Combat in the game pits your ship against another ship where your decisions and skill may alter the outcome greatly. You must ensure that power is diverted to the right systems and that each post is manned by the right person. You and the enemy ship will exchange fire, choosing which sub-systems to hit, hoping to knock out certain features and abilities. Targeting the enemy‘s shield room f.ex may destroy his shields, meaning that he‘ll not regenerate them until his crew is able to fix the shields. Targetting his weapons will obviously knock out his weapons, meaning that you are relatively safe from harm. You can also board the enemy ship or be boarded and must engage in hand to hand combat until the invaders flee or are slain. Sometimes during combat, fires will start in your ships rooms and you must put them out or risk the fire spreading and eventually destroying your rooms.
The point of the game is to make it across the treacherous stretches of space between the entry point in a sector and the exit point leading to the next sector. The player has to be quick about it and selective about which jump points to visit as the rebel fleet begins to occupy the jump nodes from left to right on the map, which makes visiting those jump nodes extremely dangerous and packed with tough to beat ships.
As the player progresses through jump nodes from one star cluster to the next, he‘ll be able to select what type of starcluster to visit next which influences what sort of encounters he will find therein to some degree. Choosing a hostile sector f.ex guarantees that the player will run into lots of pirates to fight whereas choosing a civilian sector means he‘ll possibly run into less combat encounters.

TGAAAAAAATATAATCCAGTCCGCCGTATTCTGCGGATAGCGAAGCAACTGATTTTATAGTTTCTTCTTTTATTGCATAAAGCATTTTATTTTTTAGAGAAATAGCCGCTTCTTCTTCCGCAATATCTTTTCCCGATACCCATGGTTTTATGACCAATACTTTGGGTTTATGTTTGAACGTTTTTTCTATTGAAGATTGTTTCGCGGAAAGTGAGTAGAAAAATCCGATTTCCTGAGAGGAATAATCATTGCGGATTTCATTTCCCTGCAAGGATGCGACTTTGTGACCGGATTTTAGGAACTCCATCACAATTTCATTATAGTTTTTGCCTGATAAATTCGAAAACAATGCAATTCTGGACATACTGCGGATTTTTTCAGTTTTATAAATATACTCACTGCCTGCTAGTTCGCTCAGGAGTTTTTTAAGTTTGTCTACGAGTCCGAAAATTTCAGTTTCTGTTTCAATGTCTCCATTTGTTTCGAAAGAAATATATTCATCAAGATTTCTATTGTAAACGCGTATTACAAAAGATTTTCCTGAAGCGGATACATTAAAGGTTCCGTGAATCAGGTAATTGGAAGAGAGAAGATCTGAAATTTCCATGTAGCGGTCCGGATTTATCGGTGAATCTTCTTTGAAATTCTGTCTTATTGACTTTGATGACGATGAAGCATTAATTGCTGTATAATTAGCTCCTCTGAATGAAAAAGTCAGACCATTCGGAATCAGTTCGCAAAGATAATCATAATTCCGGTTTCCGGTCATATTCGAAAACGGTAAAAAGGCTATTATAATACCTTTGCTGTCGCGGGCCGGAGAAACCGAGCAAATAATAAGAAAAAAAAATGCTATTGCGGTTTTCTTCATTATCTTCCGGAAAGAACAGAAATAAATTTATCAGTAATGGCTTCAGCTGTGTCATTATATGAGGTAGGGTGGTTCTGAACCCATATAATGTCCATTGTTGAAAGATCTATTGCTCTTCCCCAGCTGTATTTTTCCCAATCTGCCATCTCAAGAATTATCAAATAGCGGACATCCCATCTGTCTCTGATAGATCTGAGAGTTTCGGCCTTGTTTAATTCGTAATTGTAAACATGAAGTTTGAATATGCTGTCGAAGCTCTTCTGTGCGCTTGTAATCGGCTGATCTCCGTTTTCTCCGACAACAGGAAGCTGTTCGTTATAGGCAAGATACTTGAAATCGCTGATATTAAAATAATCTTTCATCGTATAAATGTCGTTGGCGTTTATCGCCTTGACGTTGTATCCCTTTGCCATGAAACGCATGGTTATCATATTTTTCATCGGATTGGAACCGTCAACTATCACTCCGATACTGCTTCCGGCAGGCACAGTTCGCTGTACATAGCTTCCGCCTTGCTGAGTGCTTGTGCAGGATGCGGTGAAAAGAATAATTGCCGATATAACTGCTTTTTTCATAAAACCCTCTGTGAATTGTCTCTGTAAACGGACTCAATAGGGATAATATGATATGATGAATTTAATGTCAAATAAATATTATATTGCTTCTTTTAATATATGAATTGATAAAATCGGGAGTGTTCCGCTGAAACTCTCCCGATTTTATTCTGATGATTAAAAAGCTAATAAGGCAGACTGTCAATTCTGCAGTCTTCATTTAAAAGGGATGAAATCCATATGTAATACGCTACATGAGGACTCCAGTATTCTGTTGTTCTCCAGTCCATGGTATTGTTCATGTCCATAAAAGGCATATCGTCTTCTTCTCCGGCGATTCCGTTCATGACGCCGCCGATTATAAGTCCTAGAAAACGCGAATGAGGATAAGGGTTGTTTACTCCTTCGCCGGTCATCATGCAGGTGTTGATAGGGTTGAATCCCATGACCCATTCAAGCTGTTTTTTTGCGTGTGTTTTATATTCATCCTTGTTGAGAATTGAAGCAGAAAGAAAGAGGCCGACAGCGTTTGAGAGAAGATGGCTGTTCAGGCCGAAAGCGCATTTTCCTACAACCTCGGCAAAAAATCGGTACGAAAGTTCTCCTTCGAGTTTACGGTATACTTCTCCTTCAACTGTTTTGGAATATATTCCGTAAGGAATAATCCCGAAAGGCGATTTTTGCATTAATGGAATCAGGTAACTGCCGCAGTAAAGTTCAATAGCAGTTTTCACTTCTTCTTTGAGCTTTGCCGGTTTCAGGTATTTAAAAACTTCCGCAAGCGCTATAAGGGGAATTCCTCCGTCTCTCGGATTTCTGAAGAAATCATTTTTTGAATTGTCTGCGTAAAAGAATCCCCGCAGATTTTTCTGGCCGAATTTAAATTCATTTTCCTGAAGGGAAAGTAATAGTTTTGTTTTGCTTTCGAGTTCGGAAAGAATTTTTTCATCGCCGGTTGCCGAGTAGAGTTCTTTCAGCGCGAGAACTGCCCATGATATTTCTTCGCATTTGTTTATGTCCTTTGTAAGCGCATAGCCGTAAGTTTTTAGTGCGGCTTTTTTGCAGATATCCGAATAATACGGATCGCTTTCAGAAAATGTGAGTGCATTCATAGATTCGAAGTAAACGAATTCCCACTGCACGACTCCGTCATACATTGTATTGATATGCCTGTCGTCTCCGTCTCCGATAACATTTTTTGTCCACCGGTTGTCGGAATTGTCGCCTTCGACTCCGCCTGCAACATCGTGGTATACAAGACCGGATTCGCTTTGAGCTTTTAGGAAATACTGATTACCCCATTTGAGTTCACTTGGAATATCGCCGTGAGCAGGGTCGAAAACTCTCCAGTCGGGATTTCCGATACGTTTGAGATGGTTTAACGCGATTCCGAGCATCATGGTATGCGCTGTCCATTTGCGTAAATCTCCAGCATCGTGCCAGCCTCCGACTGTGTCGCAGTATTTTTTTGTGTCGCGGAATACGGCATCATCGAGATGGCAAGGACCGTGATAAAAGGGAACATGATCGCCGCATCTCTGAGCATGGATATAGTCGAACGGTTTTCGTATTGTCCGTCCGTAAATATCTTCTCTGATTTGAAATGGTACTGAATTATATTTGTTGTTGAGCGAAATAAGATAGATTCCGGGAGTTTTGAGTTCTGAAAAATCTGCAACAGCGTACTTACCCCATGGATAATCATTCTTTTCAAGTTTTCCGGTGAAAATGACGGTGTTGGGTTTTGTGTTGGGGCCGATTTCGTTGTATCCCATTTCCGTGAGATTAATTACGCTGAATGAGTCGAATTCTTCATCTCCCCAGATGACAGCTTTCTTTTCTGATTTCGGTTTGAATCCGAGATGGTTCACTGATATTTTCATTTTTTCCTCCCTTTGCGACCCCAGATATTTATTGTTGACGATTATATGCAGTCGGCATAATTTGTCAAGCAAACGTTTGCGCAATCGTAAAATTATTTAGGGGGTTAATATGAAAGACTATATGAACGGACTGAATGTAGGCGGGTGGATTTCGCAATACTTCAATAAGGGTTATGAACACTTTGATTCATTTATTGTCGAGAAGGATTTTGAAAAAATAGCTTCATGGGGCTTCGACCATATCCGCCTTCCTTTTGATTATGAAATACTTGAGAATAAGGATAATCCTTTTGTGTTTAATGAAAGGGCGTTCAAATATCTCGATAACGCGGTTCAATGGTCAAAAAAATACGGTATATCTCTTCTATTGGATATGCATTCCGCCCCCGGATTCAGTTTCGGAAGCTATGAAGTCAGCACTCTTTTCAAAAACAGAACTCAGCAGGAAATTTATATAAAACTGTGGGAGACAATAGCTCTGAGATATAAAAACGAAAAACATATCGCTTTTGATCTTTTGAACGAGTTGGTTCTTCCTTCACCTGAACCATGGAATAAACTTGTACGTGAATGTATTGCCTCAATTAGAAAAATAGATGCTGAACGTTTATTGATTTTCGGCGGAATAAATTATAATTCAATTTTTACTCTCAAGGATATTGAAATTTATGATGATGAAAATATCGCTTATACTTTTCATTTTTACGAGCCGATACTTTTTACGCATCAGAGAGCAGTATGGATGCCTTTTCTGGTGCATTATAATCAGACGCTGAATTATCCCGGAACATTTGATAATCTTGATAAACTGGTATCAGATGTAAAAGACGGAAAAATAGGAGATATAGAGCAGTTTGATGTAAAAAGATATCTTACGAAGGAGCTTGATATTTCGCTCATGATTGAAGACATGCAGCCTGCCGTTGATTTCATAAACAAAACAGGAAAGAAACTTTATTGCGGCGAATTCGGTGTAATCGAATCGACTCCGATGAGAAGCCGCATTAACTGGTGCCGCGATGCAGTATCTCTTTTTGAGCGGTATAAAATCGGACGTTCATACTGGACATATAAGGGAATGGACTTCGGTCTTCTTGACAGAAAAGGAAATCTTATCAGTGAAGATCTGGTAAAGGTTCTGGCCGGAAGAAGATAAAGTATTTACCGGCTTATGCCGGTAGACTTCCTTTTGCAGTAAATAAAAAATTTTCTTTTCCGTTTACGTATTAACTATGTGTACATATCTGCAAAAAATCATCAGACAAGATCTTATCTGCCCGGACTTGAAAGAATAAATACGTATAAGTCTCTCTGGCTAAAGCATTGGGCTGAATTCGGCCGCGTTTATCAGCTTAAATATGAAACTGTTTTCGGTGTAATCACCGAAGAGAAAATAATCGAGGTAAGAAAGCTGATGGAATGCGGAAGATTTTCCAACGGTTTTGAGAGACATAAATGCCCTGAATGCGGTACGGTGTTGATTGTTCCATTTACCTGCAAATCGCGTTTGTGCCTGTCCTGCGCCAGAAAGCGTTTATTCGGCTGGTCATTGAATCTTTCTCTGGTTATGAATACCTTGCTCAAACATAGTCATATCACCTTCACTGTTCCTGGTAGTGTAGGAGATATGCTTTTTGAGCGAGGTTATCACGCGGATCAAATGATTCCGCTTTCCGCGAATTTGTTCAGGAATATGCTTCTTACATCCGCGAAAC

At the end of all this beacon jumping comes the final challenge. The final sector features the enemy mothership, which the player must fight and defeat in order to win the game. Defeating the mothership however is no easy task and will require much luck and planning.
Playing FTL is often nerve-wracking. Each new game is a new adventure and the roguelike element of the game ensures that the game usually manages to surprise the player in some way. Just when you think you have the best ship in the world, the game pulls the rug from out under you and throws a new challenge your way. You‘ll probably grow quite attached to your little ship and its crew and if you‘re anything like me, you‘ll scream and curse and hate the game when they meet their inevitable doom at the hands of a challenge that proved just too tough for them.
I‘ve had a love-hate relationship with this game so far. As I stated before, each new game is a new adventure that is exciting and enjoyable, but then again, the difficulty and randomness of the game also tends to kick you in the face... repeatedly, causing much angst. Some playthroughs go so smoothly that you‘ll reach the end boss in no time and promptly give him a proper butt kicking whereas other games will see you dead in the very first jump beacon. Of course the majority of the playthroughs will go somewhere in the middle, with the player building up a decent vessel which falls short in one encounter or another and forces you to watch as your entire crew suffocates or burns alive horribly as you cry and eat ice-cream to soothe the pain.
People will either love this game or stay clear of it entirely. The retro-graphics and turn based gameplay will probably cause a lot of people to look this one over, but if you‘re willing to scrape past the surface you‘re in for a treat that will give you many hours of addictive fun. 

We liked Enjoyable setting. Great replay valueand Simple learning curve.

We disliked Frustrating and unforgiving at times, and some broken features.


Arni Odinsson

Contributing Author